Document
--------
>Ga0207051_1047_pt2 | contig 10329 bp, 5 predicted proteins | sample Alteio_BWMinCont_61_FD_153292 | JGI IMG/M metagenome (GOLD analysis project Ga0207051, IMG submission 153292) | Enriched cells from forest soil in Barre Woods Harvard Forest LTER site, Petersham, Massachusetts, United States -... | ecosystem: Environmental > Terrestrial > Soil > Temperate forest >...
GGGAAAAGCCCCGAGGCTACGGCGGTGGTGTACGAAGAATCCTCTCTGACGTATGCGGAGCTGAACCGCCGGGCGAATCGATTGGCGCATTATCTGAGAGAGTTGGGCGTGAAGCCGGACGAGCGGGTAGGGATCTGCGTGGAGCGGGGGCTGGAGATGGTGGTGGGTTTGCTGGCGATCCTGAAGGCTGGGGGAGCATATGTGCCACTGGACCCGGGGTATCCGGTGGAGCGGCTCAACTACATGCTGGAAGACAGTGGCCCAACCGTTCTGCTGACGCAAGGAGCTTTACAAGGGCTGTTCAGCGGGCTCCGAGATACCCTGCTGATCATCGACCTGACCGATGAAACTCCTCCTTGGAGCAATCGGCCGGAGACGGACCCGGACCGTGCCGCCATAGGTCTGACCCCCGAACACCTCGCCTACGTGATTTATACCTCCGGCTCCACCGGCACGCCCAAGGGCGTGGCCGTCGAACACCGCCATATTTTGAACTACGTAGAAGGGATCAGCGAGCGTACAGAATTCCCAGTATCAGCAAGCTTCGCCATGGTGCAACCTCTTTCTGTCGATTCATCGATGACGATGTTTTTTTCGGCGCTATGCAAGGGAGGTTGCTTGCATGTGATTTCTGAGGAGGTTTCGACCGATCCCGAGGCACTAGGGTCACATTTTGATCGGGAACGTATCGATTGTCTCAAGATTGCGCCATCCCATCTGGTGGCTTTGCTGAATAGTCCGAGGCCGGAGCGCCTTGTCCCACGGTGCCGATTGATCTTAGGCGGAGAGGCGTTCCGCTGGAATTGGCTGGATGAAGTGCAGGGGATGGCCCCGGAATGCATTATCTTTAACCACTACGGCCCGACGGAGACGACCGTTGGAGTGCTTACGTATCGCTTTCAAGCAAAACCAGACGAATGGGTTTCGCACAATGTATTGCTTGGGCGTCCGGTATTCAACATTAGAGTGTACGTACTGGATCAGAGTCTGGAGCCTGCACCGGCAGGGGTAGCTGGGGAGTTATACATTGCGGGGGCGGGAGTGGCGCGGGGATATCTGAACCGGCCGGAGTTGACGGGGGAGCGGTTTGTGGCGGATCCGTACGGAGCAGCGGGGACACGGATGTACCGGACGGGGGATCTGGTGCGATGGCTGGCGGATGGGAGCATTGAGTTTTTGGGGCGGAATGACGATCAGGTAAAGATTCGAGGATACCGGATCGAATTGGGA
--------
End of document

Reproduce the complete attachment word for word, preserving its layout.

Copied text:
>Ga0207051_1047_pt2 | contig 10329 bp, 5 predicted proteins | sample Alteio_BWMinCont_61_FD_153292 | JGI IMG/M metagenome (GOLD analysis project Ga0207051, IMG submission 153292) | Enriched cells from forest soil in Barre Woods Harvard Forest LTER site, Petersham, Massachusetts, United States -... | ecosystem: Environmental > Terrestrial > Soil > Temperate forest >...
GGGAAAAGCCCCGAGGCTACGGCGGTGGTGTACGAAGAATCCTCTCTGACGTATGCGGAGCTGAACCGCCGGGCGAATCGATTGGCGCATTATCTGAGAGAGTTGGGCGTGAAGCCGGACGAGCGGGTAGGGATCTGCGTGGAGCGGGGGCTGGAGATGGTGGTGGGTTTGCTGGCGATCCTGAAGGCTGGGGGAGCATATGTGCCACTGGACCCGGGGTATCCGGTGGAGCGGCTCAACTACATGCTGGAAGACAGTGGCCCAACCGTTCTGCTGACGCAAGGAGCTTTACAAGGGCTGTTCAGCGGGCTCCGAGATACCCTGCTGATCATCGACCTGACCGATGAAACTCCTCCTTGGAGCAATCGGCCGGAGACGGACCCGGACCGTGCCGCCATAGGTCTGACCCCCGAACACCTCGCCTACGTGATTTATACCTCCGGCTCCACCGGCACGCCCAAGGGCGTGGCCGTCGAACACCGCCATATTTTGAACTACGTAGAAGGGATCAGCGAGCGTACAGAATTCCCAGTATCAGCAAGCTTCGCCATGGTGCAACCTCTTTCTGTCGATTCATCGATGACGATGTTTTTTTCGGCGCTATGCAAGGGAGGTTGCTTGCATGTGATTTCTGAGGAGGTTTCGACCGATCCCGAGGCACTAGGGTCACATTTTGATCGGGAACGTATCGATTGTCTCAAGATTGCGCCATCCCATCTGGTGGCTTTGCTGAATAGTCCGAGGCCGGAGCGCCTTGTCCCACGGTGCCGATTGATCTTAGGCGGAGAGGCGTTCCGCTGGAATTGGCTGGATGAAGTGCAGGGGATGGCCCCGGAATGCATTATCTTTAACCACTACGGCCCGACGGAGACGACCGTTGGAGTGCTTACGTATCGCTTTCAAGCAAAACCAGACGAATGGGTTTCGCACAATGTATTGCTTGGGCGTCCGGTATTCAACATTAGAGTGTACGTACTGGATCAGAGTCTGGAGCCTGCACCGGCAGGGGTAGCTGGGGAGTTATACATTGCGGGGGCGGGAGTGGCGCGGGGATATCTGAACCGGCCGGAGTTGACGGGGGAGCGGTTTGTGGCGGATCCGTACGGAGCAGCGGGGACACGGATGTACCGGACGGGGGATCTGGTGCGATGGCTGGCGGATGGGAGCATTGAGTTTTTGGGGCGGAATGACGATCAGGTAAAGATTCGAGGATACCGGATCGAATTGGGA